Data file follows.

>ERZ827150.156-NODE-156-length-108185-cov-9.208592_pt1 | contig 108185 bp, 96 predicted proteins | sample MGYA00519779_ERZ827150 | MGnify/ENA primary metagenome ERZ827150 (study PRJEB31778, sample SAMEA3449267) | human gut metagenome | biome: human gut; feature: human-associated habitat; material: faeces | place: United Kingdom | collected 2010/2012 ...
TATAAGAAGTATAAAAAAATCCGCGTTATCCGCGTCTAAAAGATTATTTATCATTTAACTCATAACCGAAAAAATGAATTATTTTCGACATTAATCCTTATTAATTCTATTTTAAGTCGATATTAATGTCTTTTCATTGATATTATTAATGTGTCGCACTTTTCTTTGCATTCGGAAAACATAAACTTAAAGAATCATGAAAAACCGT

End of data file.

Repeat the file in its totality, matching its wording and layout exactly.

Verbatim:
>ERZ827150.156-NODE-156-length-108185-cov-9.208592_pt1 | contig 108185 bp, 96 predicted proteins | sample MGYA00519779_ERZ827150 | MGnify/ENA primary metagenome ERZ827150 (study PRJEB31778, sample SAMEA3449267) | human gut metagenome | biome: human gut; feature: human-associated habitat; material: faeces | place: United Kingdom | collected 2010/2012 ...
TATAAGAAGTATAAAAAAATCCGCGTTATCCGCGTCTAAAAGATTATTTATCATTTAACTCATAACCGAAAAAATGAATTATTTTCGACATTAATCCTTATTAATTCTATTTTAAGTCGATATTAATGTCTTTTCATTGATATTATTAATGTGTCGCACTTTTCTTTGCATTCGGAAAACATAAACTTAAAGAATCATGAAAAACCGT